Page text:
In the USA, the rise of the betting industry can be chiefly attributed to two sports: horse racing and boxing. The big fight nights on Las Vegas’ strip have drawn in masses: punters and pundits alike are ringside, desperate to get in on the action.
Knowing how to bet on boxing is the easy part but having a savvy eye for guessing who will win? Well, that can be much trickier to figure out. One of the interesting things about some sports is that bettors have an aversion for wagering on odds-on favourites, with boxing accumulator tips focusing on the underdog
But that is often proven to be folly. Take the example of the Joe Smith Jr vs Callum Johnson tussle scheduled for January 16. Smith Jnr, the WBO light heavyweight champion, is on home soil in New York, and he possesses such punch power that he has defeated two quality opponents – Bernard Hopkins and Eleider Alvarez – by literally hitting them out of the ring.
Johnson, meanwhile, is a journeyman pro who, at 36, has only occasionally shared a bout with an elite-level opponent. For this fight, Smith Jr is clearly the smart play at sportsbook odds of -225, and that’s one reason you shouldn’t ignore hot favorites in your boxing betting.
Outclassed and Outmatched
As promising aspiring fighters make their way in the sport, they are typically ‘protected’ in their early development fights by taking on opponents who are emphatically equally skilled. For example, former heavyweight world champion Anthony Joshua had to wait for 13 fights, across a span of 18 months, before he fought an opponent of note.
From a boxing betting perspective, it was incredibly unlikely that Joshua was going to lose any of his first 12 fights – meaning that, even though he was a red-hot favourite with the bookmakers, there was still value to be had in backing him. When you can spot classy, burgeoning fighters being given a chance to showcase their skills against overmatched and outclassed opponents, you should still consider wagering upon them even at odds-on prices.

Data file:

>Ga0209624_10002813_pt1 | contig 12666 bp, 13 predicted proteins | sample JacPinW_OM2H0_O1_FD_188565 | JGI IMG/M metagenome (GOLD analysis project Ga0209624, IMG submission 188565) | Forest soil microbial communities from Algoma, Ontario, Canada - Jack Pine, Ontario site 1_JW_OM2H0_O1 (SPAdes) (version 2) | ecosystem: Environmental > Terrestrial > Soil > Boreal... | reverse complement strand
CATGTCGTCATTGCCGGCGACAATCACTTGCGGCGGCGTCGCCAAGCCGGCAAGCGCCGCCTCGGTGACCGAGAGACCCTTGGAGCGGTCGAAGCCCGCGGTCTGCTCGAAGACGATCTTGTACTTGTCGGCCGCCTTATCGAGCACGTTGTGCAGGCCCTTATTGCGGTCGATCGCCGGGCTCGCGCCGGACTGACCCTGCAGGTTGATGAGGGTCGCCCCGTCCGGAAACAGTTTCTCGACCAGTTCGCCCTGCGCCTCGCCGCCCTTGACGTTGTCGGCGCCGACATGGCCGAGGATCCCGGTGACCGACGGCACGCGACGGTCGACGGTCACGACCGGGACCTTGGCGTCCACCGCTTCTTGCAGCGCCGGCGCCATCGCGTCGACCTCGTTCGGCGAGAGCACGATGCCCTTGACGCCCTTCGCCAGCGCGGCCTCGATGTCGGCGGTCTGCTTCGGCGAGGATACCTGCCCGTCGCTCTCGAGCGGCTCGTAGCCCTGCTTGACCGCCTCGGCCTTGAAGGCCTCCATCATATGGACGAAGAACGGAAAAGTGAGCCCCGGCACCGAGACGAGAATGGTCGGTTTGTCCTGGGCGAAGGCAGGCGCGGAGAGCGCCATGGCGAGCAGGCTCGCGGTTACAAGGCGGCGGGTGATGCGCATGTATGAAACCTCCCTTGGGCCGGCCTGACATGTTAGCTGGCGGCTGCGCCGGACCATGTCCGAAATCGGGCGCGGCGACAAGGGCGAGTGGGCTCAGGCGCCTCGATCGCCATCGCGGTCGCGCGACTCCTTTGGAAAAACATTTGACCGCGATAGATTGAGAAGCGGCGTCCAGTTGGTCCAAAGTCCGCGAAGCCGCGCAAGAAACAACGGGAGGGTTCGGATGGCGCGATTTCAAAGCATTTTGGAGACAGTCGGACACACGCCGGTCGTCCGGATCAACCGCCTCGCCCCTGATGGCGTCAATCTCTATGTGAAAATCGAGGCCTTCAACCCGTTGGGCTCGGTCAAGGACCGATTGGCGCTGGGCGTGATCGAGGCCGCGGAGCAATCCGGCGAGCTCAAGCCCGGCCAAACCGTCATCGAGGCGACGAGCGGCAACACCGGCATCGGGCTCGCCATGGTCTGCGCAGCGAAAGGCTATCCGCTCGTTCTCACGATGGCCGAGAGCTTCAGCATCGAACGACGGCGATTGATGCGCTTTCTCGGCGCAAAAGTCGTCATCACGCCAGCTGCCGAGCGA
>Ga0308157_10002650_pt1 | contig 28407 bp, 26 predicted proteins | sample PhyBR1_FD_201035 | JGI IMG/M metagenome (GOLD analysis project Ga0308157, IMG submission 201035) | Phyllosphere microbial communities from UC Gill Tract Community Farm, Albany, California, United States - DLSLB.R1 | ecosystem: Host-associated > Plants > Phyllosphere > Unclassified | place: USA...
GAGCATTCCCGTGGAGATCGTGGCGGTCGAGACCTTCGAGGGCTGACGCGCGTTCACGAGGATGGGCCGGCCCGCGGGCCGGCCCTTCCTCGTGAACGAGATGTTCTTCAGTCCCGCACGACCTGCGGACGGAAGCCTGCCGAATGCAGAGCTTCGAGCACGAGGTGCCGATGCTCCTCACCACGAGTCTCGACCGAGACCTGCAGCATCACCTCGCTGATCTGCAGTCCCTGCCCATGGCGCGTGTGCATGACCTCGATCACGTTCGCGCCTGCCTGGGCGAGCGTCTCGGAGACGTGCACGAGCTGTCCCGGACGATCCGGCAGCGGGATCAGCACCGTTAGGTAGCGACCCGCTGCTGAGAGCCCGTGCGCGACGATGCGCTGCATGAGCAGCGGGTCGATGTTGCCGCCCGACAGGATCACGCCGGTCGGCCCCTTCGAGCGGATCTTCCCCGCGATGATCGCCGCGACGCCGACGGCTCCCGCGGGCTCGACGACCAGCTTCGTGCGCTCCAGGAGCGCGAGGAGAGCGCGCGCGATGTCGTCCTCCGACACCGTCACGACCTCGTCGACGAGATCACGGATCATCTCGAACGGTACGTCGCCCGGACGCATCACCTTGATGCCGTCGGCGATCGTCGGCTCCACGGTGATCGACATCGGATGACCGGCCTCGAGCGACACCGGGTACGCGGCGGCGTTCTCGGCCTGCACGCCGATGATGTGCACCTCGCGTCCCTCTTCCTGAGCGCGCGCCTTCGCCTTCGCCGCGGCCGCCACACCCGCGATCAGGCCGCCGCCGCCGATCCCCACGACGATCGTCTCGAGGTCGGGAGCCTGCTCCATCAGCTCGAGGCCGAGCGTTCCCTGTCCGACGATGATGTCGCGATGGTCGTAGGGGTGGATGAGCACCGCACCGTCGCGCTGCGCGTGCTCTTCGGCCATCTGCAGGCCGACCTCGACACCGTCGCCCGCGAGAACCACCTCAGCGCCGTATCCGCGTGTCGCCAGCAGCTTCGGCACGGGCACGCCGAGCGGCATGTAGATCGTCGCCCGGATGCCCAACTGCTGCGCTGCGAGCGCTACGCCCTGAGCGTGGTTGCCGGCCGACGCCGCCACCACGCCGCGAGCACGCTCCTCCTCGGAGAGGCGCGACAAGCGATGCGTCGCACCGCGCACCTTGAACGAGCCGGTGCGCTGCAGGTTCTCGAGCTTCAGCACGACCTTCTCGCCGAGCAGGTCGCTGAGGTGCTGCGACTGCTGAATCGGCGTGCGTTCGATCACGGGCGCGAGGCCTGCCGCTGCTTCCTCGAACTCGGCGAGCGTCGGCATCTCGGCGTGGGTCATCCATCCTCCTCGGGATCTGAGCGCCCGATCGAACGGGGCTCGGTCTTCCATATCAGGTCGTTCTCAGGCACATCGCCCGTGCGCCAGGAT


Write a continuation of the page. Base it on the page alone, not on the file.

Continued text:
The Smart Bet
By its very nature, boxing is a punishing sport both physically and mentally. Consequently, there are only so many times that a fighter can ‘go to the well’ and at some point, many fighters hit the wall. It’s why the CVs of even the greatest boxers can be littered with defeats towards the end of their career, or why previously untouchable stars start to get tagged with shots that dump them on the canvas.
One boxing betting strategy is to avoid fighters that have tasted multiple defeats, even if they remain a classy operator. In sports wagering, many of us bet with a confirmation bias that comes from past performances, backing fighters that were once the best in the business.
Instead, we should be focusing on the now: what is the physical and mental shape of the boxers in the bout? Because once the veil of invincibility is lifted by a defeat, self-doubt and a lack of confidence can set in.
Side Bet Strategy
At its heart, boxing is a very simple sport – there’s a winner and a loser, or in the rarest of cases a fight ends in a draw. With our bets, we can actually drill down into boxing by examining the sub-markets that most bookmakers offer.
We can try to predict how a bout will be finished (KO, stoppage, points decision), or when a fight will be concluded by betting on the specific round we expect the decisive punch to be thrown.
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In doing so, we can increase our odds while remaining true to our original plan. For instance, we have already learned about Joshua’s prowess early in his career. He won each of his first 13 fights by knockout inside six rounds, giving punters an excellent angle for their bets.
Boxing betting can be an exciting pursuit that adds extra intrigue when watching those big fight cards from your armchair and if you follow these three-pointers, you might just find yourself enjoying some winning bets along the way too.